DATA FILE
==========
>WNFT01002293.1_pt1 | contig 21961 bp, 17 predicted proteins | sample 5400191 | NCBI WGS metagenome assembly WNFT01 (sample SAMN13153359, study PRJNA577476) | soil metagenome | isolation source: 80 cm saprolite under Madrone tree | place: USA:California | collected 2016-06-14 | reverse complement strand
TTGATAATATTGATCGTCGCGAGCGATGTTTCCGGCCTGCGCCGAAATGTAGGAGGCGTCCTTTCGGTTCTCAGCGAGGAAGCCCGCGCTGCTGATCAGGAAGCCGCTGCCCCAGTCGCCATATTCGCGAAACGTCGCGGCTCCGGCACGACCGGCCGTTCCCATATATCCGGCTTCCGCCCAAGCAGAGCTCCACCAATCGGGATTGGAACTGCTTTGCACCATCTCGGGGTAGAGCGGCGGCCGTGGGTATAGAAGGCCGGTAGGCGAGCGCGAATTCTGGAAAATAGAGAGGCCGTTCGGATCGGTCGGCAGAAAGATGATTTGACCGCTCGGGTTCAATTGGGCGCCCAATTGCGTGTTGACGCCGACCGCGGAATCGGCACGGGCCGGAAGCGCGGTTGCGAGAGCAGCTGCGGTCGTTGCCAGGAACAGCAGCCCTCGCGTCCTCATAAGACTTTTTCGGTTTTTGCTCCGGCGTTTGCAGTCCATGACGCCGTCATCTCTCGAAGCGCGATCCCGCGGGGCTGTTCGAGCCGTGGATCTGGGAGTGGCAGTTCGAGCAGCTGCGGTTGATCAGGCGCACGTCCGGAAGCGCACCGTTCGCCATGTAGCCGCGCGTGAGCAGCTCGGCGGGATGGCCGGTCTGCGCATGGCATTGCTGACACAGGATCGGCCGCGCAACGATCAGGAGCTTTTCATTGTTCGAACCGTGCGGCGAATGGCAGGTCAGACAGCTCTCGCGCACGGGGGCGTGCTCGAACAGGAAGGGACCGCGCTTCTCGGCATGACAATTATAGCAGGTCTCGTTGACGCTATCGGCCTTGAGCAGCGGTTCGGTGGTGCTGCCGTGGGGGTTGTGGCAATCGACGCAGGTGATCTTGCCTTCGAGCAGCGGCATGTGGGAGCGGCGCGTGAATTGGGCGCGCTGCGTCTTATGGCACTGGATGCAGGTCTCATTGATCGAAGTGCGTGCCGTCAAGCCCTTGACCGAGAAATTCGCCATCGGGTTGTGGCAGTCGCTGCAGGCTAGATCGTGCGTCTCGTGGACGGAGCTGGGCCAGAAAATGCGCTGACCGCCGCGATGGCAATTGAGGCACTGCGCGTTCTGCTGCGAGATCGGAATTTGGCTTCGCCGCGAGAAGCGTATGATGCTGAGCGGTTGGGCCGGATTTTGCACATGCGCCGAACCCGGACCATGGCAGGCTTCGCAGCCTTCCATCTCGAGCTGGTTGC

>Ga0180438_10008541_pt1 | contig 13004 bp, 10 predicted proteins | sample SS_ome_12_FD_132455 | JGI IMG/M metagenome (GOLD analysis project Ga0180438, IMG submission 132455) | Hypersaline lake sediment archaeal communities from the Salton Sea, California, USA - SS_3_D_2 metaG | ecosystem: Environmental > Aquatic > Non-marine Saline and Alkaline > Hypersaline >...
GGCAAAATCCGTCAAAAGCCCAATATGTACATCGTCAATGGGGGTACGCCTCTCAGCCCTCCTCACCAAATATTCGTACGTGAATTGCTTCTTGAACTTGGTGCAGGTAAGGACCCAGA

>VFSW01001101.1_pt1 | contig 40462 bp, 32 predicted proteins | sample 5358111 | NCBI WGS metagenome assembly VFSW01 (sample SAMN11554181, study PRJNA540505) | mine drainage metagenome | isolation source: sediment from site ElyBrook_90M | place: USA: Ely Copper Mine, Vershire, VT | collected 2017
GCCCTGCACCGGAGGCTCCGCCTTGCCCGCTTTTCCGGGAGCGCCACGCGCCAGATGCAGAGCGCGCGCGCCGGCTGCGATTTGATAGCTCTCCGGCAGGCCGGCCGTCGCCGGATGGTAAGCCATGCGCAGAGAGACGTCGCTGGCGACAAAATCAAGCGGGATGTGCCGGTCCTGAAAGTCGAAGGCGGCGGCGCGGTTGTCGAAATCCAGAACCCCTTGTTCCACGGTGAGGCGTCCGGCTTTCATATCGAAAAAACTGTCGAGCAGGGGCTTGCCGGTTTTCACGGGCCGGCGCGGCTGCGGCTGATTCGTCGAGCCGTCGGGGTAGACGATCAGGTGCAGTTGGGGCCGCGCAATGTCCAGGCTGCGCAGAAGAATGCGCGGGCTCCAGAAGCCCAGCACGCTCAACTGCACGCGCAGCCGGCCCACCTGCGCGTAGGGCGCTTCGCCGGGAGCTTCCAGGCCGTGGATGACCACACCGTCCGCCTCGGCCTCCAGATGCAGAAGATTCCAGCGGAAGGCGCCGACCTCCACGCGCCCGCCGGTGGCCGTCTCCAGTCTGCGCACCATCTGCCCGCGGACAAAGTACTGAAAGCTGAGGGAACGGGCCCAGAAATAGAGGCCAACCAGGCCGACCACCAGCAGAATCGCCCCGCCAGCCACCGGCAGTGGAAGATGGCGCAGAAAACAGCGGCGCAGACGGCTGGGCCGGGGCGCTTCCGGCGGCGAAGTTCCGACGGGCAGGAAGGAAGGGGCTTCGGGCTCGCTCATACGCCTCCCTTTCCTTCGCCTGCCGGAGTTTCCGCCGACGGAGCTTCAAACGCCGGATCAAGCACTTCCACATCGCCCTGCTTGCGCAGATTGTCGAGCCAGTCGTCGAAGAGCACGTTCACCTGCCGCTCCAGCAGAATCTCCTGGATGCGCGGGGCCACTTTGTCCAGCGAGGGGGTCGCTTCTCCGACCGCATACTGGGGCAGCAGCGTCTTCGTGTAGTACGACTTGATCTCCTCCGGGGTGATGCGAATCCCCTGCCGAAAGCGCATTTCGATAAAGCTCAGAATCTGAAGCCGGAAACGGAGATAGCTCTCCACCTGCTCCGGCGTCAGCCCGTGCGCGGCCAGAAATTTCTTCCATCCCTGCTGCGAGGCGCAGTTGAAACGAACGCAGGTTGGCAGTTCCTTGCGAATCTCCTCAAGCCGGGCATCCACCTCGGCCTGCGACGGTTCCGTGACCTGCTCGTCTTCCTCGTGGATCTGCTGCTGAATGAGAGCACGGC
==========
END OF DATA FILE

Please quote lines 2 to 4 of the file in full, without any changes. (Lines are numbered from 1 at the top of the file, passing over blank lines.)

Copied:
TTGATAATATTGATCGTCGCGAGCGATGTTTCCGGCCTGCGCCGAAATGTAGGAGGCGTCCTTTCGGTTCTCAGCGAGGAAGCCCGCGCTGCTGATCAGGAAGCCGCTGCCCCAGTCGCCATATTCGCGAAACGTCGCGGCTCCGGCACGACCGGCCGTTCCCATATATCCGGCTTCCGCCCAAGCAGAGCTCCACCAATCGGGATTGGAACTGCTTTGCACCATCTCGGGGTAGAGCGGCGGCCGTGGGTATAGAAGGCCGGTAGGCGAGCGCGAATTCTGGAAAATAGAGAGGCCGTTCGGATCGGTCGGCAGAAAGATGATTTGACCGCTCGGGTTCAATTGGGCGCCCAATTGCGTGTTGACGCCGACCGCGGAATCGGCACGGGCCGGAAGCGCGGTTGCGAGAGCAGCTGCGGTCGTTGCCAGGAACAGCAGCCCTCGCGTCCTCATAAGACTTTTTCGGTTTTTGCTCCGGCGTTTGCAGTCCATGACGCCGTCATCTCTCGAAGCGCGATCCCGCGGGGCTGTTCGAGCCGTGGATCTGGGAGTGGCAGTTCGAGCAGCTGCGGTTGATCAGGCGCACGTCCGGAAGCGCACCGTTCGCCATGTAGCCGCGCGTGAGCAGCTCGGCGGGATGGCCGGTCTGCGCATGGCATTGCTGACACAGGATCGGCCGCGCAACGATCAGGAGCTTTTCATTGTTCGAACCGTGCGGCGAATGGCAGGTCAGACAGCTCTCGCGCACGGGGGCGTGCTCGAACAGGAAGGGACCGCGCTTCTCGGCATGACAATTATAGCAGGTCTCGTTGACGCTATCGGCCTTGAGCAGCGGTTCGGTGGTGCTGCCGTGGGGGTTGTGGCAATCGACGCAGGTGATCTTGCCTTCGAGCAGCGGCATGTGGGAGCGGCGCGTGAATTGGGCGCGCTGCGTCTTATGGCACTGGATGCAGGTCTCATTGATCGAAGTGCGTGCCGTCAAGCCCTTGACCGAGAAATTCGCCATCGGGTTGTGGCAGTCGCTGCAGGCTAGATCGTGCGTCTCGTGGACGGAGCTGGGCCAGAAAATGCGCTGACCGCCGCGATGGCAATTGAGGCACTGCGCGTTCTGCTGCGAGATCGGAATTTGGCTTCGCCGCGAGAAGCGTATGATGCTGAGCGGTTGGGCCGGATTTTGCACATGCGCCGAACCCGGACCATGGCAGGCTTCGCAGCCTTCCATCTCGAGCTGGTTGC

>Ga0180438_10008541_pt1 | contig 13004 bp, 10 predicted proteins | sample SS_ome_12_FD_132455 | JGI IMG/M metagenome (GOLD analysis project Ga0180438, IMG submission 132455) | Hypersaline lake sediment archaeal communities from the Salton Sea, California, USA - SS_3_D_2 metaG | ecosystem: Environmental > Aquatic > Non-marine Saline and Alkaline > Hypersaline >...
GGCAAAATCCGTCAAAAGCCCAATATGTACATCGTCAATGGGGGTACGCCTCTCAGCCCTCCTCACCAAATATTCGTACGTGAATTGCTTCTTGAACTTGGTGCAGGTAAGGACCCAGA